Unfortunately, the world’s current multilateral trade regime has inadequate mechanisms for dealing with industrial subsidies and state-owned enterprises. Various constructive attempts by the EU and the USA to reform the rules of the World Trade Organization (WTO) have continued to meet with Chinese resistance. Nor, despite massive pressure, especially from the USA, has China so far made any substantial concessions on industrial subsidies in bilateral negotiations. The EU should therefore act unilaterally, making greater use of existing trade defence instruments within the WTO framework, as the USA has long been doing, and expanding its own tool box. These measures will serve the dual purpose of preparing for a further increase in Chinese competitive distortions on the world market and of exerting more pressure on China to agree to new trade rules on industrial subsidies. After all, if the Chinese government continues to reject reform of the respective WTO rules, the multilateral trading system risks permanent damage.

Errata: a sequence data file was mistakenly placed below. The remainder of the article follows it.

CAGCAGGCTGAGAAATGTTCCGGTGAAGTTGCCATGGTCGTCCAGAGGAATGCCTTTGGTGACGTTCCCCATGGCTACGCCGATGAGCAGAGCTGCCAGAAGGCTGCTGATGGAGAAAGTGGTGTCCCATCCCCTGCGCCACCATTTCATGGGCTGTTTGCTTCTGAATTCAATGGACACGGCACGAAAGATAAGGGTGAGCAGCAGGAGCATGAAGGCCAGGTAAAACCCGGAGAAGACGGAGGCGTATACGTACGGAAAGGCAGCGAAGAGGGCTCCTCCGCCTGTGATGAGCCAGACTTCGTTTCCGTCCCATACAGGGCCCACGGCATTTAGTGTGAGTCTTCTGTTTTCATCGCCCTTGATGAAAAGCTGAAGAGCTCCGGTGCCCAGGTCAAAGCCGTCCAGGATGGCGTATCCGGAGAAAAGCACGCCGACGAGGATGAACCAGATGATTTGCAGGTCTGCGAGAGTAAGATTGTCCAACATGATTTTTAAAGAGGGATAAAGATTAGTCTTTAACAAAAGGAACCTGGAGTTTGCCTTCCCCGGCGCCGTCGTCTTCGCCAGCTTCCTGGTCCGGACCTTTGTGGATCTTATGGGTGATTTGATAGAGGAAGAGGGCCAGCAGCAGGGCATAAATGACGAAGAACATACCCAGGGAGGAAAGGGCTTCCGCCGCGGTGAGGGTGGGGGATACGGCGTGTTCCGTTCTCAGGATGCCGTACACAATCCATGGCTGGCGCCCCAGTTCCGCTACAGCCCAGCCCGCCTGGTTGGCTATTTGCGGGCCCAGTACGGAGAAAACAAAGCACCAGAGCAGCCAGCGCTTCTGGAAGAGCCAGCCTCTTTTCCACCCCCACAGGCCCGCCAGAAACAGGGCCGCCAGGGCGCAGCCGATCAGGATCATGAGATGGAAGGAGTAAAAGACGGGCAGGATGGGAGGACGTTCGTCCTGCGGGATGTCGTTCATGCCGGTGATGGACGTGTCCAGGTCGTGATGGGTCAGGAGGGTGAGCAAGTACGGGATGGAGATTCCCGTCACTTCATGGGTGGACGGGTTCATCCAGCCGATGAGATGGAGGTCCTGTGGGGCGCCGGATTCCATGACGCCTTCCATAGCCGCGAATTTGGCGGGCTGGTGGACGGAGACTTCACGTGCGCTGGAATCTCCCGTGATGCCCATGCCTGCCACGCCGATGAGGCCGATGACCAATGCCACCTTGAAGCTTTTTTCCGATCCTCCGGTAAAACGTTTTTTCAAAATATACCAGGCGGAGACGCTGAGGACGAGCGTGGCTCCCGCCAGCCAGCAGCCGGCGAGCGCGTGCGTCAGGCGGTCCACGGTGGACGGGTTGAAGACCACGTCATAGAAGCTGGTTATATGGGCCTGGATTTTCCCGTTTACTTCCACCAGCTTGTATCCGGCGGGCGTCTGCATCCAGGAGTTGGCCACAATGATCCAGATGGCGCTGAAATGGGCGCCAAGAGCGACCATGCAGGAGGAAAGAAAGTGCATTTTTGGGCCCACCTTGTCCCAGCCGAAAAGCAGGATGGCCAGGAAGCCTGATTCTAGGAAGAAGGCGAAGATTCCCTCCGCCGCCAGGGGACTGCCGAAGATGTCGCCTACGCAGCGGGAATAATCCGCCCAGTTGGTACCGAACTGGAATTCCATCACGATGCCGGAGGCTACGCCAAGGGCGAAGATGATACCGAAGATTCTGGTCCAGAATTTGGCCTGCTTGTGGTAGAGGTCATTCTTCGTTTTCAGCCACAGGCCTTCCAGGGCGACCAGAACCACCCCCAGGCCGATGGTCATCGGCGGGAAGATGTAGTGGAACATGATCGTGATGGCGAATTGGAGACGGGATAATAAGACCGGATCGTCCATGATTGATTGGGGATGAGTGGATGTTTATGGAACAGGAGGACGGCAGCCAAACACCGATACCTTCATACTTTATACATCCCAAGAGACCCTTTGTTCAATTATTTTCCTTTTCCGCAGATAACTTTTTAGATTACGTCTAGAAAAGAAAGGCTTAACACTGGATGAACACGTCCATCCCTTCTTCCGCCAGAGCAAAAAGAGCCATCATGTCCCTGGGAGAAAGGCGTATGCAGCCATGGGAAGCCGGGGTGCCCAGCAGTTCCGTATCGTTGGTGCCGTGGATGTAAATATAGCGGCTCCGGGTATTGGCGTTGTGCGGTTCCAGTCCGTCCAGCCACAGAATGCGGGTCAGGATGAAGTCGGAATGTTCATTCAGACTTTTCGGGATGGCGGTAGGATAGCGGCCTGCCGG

European trade policy and China Steps towards a new balance and fair competition
For the European Union, China is both an important trading partner and, with its very different political system and industrial policy, a new competitor. From a European perspective, the main cause for concern is how China’s state capitalism has created distortions in economic competition which are increasingly affecting world markets.
- Jürgen Matthes ·
- IW-Analyse No. 138 ·
- 10 September 2020